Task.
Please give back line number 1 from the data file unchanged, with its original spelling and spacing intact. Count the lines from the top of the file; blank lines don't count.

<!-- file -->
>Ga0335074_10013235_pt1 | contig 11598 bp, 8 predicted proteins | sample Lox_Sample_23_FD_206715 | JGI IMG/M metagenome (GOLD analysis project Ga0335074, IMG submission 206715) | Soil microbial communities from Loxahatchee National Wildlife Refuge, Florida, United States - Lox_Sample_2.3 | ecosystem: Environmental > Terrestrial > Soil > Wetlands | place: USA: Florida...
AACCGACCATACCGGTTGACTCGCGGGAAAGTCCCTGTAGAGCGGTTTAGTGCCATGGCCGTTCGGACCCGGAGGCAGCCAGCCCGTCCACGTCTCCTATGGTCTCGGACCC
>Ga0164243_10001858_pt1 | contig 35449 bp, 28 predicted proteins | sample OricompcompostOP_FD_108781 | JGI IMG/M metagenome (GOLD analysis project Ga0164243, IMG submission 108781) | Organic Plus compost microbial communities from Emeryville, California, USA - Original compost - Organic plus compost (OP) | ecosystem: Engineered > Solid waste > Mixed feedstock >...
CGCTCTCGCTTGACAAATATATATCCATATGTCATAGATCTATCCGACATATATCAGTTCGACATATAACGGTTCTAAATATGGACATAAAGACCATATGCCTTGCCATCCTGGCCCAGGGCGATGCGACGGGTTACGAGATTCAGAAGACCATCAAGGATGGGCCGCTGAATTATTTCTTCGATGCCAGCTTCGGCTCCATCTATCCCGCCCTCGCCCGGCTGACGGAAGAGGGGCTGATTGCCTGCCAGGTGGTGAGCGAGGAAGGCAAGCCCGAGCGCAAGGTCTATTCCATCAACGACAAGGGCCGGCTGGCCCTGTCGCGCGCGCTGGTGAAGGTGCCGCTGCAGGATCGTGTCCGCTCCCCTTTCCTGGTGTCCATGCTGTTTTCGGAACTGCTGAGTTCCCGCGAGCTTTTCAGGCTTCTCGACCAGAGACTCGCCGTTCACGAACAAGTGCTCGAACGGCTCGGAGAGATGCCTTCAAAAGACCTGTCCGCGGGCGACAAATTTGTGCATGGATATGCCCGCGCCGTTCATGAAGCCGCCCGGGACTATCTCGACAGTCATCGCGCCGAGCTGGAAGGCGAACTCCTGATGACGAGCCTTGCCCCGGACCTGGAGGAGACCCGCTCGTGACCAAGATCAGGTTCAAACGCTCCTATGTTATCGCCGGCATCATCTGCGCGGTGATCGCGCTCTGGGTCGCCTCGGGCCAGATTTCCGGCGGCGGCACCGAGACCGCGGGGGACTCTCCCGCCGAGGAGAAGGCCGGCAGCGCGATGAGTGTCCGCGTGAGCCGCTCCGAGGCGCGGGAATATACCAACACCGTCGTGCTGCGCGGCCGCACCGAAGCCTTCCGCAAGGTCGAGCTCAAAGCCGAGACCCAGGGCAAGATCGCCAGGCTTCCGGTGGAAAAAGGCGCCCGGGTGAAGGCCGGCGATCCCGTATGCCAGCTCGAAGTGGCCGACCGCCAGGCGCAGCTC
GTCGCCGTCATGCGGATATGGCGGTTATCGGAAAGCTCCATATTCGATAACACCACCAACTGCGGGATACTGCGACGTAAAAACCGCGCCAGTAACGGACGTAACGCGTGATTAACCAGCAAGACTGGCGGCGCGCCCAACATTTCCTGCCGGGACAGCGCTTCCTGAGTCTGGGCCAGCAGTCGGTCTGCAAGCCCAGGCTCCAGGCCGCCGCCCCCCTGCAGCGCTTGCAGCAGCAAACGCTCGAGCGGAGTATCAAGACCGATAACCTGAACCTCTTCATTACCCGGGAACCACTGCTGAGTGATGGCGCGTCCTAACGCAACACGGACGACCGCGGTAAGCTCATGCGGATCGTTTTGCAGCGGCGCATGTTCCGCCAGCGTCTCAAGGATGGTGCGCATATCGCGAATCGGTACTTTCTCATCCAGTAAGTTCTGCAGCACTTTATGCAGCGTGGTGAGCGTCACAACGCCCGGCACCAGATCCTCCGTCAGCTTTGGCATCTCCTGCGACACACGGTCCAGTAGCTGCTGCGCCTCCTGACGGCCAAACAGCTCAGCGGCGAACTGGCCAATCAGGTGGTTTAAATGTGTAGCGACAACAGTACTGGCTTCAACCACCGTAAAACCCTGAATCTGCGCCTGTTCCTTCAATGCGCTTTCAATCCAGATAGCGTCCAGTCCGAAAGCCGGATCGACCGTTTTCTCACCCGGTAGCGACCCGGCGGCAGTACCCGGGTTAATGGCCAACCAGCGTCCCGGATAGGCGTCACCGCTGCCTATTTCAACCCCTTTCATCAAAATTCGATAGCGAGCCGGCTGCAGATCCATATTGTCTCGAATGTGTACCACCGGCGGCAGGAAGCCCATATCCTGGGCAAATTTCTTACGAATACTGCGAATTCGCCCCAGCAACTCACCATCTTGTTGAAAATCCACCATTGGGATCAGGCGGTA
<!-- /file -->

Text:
>Ga0335074_10013235_pt1 | contig 11598 bp, 8 predicted proteins | sample Lox_Sample_23_FD_206715 | JGI IMG/M metagenome (GOLD analysis project Ga0335074, IMG submission 206715) | Soil microbial communities from Loxahatchee National Wildlife Refuge, Florida, United States - Lox_Sample_2.3 | ecosystem: Environmental > Terrestrial > Soil > Wetlands | place: USA: Florida...